If you have an irregular heartbeat (you might hear it called arrhythmia, atrial fibrillation, or AFib), your doctor will probably suggest a treatment called cardioversion to help you get a normal rhythm back.
When Do Doctors Use Cardioversion?
It’s an option when medications can’t control the problem.
What Happens in Cardioversion?
Your doctor uses a special machine to send electrical energy to the heart muscle. The procedure restores a normal heart rate and rhythm, allowing your heart to pump better.
Types of Cardioversion
There are two kinds. Your doctor will talk to you about which one is right for you. Each is usually done in a hospital or outpatient center.
Chemical cardioversion: If your arrhythmia isn’t an emergency, a doctor will usually use medication to get your heart back to normal. This is called chemical or pharmacologic cardioversion. You typically get the medicine through an IV while doctors check your heart. But sometimes, people can take it as a pill.
The type of medicine used will vary based on your type of abnormal rhythm and your other medical problems. The following are some examples of medicines that your health care provider might use:
- Amiodarone (Cordarone)
- Dofetilide (Tikosyn)
- Flecainide (Tambocor)
- Ibutilide (Corvert)
- Propafenone (Rhythmol)
Electrical cardioversion: Drugs alone may not correct your heartbeat. Electrical cardioversion gives shocks through paddles to regulate your heartbeat.
First, you'll get medicine to make you fall asleep. Then, your doctor will put the paddles on your chest, and sometimes your back. These will give you a mild electrical shock to get your heart's rhythm back to normal.
Most people only need one. Because you’re sedated, you probably won’t remember being shocked. You can usually go home the same day.
Electrical Cardioversion vs. Defibrillation
Defibrillation also uses electric shocks, but it isn’t the same as electric cardioversion.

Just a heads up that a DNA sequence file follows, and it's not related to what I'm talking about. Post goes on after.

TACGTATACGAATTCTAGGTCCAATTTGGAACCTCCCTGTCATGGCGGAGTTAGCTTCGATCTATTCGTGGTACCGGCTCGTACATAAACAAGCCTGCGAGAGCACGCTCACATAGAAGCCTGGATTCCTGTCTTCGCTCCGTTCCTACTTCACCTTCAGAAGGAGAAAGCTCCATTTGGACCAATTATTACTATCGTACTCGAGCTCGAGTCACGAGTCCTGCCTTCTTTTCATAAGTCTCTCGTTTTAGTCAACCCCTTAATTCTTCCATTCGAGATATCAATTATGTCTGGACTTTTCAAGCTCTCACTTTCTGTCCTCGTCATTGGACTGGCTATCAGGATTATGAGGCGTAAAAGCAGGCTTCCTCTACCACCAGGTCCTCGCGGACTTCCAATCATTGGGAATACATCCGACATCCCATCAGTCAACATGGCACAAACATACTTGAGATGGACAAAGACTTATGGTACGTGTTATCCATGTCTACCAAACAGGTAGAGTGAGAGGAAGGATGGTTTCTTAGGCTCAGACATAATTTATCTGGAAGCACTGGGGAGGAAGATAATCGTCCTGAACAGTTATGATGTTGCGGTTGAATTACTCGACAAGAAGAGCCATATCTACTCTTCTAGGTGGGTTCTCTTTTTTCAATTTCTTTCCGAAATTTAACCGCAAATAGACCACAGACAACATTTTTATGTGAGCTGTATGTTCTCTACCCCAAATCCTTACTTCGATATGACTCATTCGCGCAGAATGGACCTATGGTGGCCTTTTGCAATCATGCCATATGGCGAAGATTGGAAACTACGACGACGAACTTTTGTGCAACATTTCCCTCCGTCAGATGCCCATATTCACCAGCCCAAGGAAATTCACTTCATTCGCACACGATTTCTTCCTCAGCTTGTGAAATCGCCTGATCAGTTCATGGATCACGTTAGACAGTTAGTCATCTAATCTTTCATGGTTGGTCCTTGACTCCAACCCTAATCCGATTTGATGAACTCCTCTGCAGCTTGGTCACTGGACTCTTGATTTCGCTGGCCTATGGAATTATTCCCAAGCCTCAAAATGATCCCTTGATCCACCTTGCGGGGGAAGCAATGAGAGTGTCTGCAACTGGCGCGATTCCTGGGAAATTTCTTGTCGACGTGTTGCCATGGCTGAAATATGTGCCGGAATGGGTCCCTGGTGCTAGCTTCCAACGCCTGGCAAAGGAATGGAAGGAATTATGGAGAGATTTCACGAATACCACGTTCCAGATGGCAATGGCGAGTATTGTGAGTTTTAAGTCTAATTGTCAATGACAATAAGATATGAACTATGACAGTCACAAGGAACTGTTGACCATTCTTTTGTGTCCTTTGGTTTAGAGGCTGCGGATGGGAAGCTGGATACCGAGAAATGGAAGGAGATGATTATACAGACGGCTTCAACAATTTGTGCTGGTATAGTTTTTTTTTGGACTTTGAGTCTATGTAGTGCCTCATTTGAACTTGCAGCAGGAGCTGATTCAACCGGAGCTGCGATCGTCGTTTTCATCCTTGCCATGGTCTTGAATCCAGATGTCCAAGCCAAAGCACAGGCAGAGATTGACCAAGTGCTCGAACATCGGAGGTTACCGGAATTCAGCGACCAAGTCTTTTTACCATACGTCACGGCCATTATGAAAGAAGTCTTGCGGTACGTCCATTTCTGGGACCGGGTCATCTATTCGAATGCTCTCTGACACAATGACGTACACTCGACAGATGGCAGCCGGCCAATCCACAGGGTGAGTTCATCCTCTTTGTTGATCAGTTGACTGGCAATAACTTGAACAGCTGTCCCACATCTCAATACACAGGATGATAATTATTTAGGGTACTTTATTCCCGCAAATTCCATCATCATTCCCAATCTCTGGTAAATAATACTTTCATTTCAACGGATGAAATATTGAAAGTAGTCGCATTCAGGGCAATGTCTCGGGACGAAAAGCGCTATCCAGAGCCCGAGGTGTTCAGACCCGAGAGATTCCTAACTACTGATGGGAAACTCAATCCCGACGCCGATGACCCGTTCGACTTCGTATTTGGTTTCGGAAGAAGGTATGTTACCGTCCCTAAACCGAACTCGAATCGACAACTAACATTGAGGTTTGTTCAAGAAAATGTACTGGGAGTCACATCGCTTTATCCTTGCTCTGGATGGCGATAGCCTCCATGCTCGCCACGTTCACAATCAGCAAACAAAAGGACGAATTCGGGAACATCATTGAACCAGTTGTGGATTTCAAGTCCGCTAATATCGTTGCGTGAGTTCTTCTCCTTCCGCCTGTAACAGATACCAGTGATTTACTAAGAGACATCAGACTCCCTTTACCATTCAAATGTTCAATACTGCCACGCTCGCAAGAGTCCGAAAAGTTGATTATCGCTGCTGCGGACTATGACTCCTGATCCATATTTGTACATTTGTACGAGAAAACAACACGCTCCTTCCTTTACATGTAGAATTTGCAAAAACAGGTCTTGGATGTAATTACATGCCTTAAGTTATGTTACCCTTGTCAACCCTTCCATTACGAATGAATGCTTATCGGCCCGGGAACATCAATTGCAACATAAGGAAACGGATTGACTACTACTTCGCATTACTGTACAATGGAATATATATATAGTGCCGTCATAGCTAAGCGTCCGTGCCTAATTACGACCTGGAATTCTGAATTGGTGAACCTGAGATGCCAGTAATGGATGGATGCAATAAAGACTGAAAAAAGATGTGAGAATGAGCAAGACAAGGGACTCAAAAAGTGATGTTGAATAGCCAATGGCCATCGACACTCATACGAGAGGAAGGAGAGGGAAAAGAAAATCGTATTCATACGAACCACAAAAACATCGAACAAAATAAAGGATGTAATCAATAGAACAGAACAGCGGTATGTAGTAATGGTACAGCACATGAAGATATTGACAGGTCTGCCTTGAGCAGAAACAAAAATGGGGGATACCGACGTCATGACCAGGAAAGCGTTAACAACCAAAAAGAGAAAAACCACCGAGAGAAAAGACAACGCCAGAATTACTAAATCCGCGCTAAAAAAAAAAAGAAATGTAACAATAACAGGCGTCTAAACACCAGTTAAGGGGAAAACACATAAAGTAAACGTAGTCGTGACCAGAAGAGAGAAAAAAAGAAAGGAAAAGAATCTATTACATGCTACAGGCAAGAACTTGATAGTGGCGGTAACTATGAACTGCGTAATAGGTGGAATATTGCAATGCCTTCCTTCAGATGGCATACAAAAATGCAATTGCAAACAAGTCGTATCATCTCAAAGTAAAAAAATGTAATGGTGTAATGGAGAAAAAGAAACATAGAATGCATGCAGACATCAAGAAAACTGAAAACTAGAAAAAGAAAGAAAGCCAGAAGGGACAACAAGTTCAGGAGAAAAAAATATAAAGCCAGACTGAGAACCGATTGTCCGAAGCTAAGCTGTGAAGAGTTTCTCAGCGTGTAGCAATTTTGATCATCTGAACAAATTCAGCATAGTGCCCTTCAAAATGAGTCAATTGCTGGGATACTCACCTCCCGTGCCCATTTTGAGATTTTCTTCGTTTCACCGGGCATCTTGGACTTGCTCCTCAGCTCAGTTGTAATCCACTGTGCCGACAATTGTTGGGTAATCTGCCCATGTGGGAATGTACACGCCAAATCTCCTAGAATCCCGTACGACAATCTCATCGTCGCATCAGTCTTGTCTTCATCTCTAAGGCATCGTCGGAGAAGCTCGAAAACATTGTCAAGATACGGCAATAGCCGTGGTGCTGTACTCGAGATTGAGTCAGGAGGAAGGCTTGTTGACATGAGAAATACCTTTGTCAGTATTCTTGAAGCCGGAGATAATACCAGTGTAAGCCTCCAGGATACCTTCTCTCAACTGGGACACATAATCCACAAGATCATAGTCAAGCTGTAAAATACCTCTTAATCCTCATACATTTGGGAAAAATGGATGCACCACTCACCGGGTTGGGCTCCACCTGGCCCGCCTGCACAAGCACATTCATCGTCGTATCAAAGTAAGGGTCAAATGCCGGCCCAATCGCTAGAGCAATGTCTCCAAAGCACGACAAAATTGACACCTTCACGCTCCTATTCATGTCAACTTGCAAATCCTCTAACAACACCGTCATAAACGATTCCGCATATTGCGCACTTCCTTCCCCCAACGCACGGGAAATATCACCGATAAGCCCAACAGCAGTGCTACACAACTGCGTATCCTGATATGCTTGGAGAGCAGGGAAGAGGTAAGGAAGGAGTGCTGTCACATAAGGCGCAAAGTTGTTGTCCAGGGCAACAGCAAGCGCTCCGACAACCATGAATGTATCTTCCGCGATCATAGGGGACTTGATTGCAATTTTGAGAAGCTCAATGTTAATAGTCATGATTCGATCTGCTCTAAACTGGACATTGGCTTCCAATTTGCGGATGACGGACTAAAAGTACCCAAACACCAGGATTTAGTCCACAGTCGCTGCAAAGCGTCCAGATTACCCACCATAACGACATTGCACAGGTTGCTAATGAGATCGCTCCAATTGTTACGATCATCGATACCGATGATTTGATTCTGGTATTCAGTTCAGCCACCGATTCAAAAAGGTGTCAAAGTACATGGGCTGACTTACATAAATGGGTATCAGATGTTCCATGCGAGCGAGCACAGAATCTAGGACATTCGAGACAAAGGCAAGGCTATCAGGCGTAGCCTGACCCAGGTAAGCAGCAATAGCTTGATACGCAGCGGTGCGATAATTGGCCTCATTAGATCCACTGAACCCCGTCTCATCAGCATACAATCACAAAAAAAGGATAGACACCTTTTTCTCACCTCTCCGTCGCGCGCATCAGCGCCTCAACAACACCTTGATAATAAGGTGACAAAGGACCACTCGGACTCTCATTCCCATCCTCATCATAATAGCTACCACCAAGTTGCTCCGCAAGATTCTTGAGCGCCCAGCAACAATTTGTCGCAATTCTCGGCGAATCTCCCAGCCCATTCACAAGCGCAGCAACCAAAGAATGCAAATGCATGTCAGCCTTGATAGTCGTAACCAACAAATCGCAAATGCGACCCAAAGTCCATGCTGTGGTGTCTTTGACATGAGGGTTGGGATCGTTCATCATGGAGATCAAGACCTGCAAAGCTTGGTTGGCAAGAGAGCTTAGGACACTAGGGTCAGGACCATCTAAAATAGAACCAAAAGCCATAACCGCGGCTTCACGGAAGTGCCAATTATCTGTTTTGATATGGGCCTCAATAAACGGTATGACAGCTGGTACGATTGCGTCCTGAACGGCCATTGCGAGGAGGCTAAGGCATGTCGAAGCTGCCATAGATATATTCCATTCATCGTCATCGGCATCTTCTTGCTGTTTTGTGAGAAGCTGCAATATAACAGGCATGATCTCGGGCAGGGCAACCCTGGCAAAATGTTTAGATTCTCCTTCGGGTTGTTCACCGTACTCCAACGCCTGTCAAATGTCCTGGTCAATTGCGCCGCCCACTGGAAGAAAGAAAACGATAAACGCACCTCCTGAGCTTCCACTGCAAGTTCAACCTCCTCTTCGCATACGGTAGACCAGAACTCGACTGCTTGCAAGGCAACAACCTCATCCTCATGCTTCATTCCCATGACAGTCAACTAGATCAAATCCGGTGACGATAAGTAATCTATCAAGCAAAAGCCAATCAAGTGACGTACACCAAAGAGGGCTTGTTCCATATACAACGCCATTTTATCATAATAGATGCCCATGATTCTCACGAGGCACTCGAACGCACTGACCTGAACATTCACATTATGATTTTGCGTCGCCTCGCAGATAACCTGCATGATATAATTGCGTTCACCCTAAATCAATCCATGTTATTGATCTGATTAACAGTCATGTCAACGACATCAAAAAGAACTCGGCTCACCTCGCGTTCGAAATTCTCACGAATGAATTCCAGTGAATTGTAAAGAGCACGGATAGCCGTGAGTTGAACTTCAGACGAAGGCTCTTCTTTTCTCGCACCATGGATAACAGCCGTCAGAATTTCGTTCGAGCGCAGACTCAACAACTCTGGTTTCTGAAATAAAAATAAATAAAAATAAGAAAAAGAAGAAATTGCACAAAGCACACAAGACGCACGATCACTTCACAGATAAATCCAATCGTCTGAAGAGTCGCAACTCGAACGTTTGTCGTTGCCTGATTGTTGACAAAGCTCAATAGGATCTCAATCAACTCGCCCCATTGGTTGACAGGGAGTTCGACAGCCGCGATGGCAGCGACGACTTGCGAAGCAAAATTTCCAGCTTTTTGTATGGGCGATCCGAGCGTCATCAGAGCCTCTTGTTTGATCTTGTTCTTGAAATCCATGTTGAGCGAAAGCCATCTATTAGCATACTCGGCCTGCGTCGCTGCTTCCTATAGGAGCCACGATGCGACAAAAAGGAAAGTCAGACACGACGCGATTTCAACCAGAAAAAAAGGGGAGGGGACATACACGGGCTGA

In defibrillation, doctors use high-voltage shocks to treat life-threatening arrhythmias or a heart that has stopped.
Are There Risks to Cardioversion?
Blood clots: Either kind of cardioversion could knock loose blood clots created from your abnormal heartbeat. Before the procedure, your doctor may do a type of ultrasound to look for blood clots in your heart. You’ll probably get medicine to take for 3-4 weeks before and after the procedure to help prevent blood clots.
It might not work: Cardioversion doesn't always fix a fast or irregular heartbeat. You may need medicine or a pacemaker to control things.
It might make things worse: It's unlikely, but there’s a small chance that cardioversion could damage your heart or lead to more arrhythmias.
Irritated skin: This often happens where the paddles are applied. The doctor can give you a cream to treat it.
What Is Recovery From Cardioversion Like?
Once your heart is back in a normal rhythm, your doctor will give you medicine to make sure it stays that way.
You'll go back to your doctor in a few weeks for an electrocardiogram (you may hear it called an EKG) to make sure your beat is still regular. Keep up with your doctor visits and follow your treatment plan, which may also include antiarrhythmic drugs to help your heart maintain its normal rhythm.
Let them know if you have any questions or notice any changes in your condition.
What’s the Success Rate?
Electrical cardioversion is more than 90% effective, though many have AFib again shortly after having it. Taking an antiarrhythmic drug before the procedure can prevent this. How well it works depends on the size of your left atrium as well as how long you’ve been in AFib. If you have a large left atrium or you’ve been in constant AFib for a year or two, it may not work as well. Taking antiarrhythmic drugs can also prevent AFib after a successful electrical cardioversion.
Chemical cardioversion: You should know quickly if it works. It usually takes effect within hours, but sometimes it takes days. If it doesn’t work for you, the doctor might suggest electrical cardioversion.